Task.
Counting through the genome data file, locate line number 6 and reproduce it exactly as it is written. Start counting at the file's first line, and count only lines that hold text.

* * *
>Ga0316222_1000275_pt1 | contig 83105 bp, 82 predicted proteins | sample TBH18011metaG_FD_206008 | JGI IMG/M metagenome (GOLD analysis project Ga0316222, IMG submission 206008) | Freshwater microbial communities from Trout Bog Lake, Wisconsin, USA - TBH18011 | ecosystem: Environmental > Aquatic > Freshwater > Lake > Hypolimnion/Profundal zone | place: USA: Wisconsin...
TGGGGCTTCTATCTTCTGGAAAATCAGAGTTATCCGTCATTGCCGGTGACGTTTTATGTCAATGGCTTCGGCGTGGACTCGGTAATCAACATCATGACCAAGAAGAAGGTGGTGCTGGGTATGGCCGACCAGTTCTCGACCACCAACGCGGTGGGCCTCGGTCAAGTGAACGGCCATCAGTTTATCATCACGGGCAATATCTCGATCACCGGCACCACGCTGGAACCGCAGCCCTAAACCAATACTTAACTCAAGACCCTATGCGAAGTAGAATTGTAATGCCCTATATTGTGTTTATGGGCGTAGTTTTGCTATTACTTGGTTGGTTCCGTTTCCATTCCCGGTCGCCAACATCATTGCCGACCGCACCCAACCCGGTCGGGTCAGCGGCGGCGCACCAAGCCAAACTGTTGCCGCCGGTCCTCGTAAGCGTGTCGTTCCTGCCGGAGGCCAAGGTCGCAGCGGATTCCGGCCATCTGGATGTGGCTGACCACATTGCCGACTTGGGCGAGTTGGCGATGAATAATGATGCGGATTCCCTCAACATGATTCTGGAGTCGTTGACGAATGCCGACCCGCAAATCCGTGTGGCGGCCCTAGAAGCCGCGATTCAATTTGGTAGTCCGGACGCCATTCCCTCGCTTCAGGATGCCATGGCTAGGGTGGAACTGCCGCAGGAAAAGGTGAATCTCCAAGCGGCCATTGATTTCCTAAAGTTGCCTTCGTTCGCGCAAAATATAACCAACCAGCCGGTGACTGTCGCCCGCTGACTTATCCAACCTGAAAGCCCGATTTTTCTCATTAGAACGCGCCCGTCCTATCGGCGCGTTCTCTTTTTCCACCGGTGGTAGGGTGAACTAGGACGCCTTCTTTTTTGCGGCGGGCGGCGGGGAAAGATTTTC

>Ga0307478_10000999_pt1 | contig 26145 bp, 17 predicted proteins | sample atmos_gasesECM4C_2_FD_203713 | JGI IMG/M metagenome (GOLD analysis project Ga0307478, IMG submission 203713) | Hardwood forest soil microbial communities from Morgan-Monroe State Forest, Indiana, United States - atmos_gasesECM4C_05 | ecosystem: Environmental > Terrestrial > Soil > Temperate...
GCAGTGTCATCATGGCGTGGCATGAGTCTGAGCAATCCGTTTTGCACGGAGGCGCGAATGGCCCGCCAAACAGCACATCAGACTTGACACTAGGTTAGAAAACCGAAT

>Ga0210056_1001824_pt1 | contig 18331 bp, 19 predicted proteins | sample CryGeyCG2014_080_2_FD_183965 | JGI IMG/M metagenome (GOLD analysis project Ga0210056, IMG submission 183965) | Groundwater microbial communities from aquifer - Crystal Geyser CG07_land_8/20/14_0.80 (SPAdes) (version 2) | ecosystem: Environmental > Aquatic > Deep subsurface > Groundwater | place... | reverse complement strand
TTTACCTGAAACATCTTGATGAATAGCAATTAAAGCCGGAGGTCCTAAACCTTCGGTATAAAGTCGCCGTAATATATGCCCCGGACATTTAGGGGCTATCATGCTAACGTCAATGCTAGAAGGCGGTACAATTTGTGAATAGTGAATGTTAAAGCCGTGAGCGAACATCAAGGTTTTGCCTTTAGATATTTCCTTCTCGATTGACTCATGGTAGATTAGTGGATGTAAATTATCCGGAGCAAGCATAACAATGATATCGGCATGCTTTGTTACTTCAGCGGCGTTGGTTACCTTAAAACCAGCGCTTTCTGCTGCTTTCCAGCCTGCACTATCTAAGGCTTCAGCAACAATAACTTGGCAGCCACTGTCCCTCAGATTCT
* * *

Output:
TTTACCTGAAACATCTTGATGAATAGCAATTAAAGCCGGAGGTCCTAAACCTTCGGTATAAAGTCGCCGTAATATATGCCCCGGACATTTAGGGGCTATCATGCTAACGTCAATGCTAGAAGGCGGTACAATTTGTGAATAGTGAATGTTAAAGCCGTGAGCGAACATCAAGGTTTTGCCTTTAGATATTTCCTTCTCGATTGACTCATGGTAGATTAGTGGATGTAAATTATCCGGAGCAAGCATAACAATGATATCGGCATGCTTTGTTACTTCAGCGGCGTTGGTTACCTTAAAACCAGCGCTTTCTGCTGCTTTCCAGCCTGCACTATCTAAGGCTTCAGCAACAATAACTTGGCAGCCACTGTCCCTCAGATTCT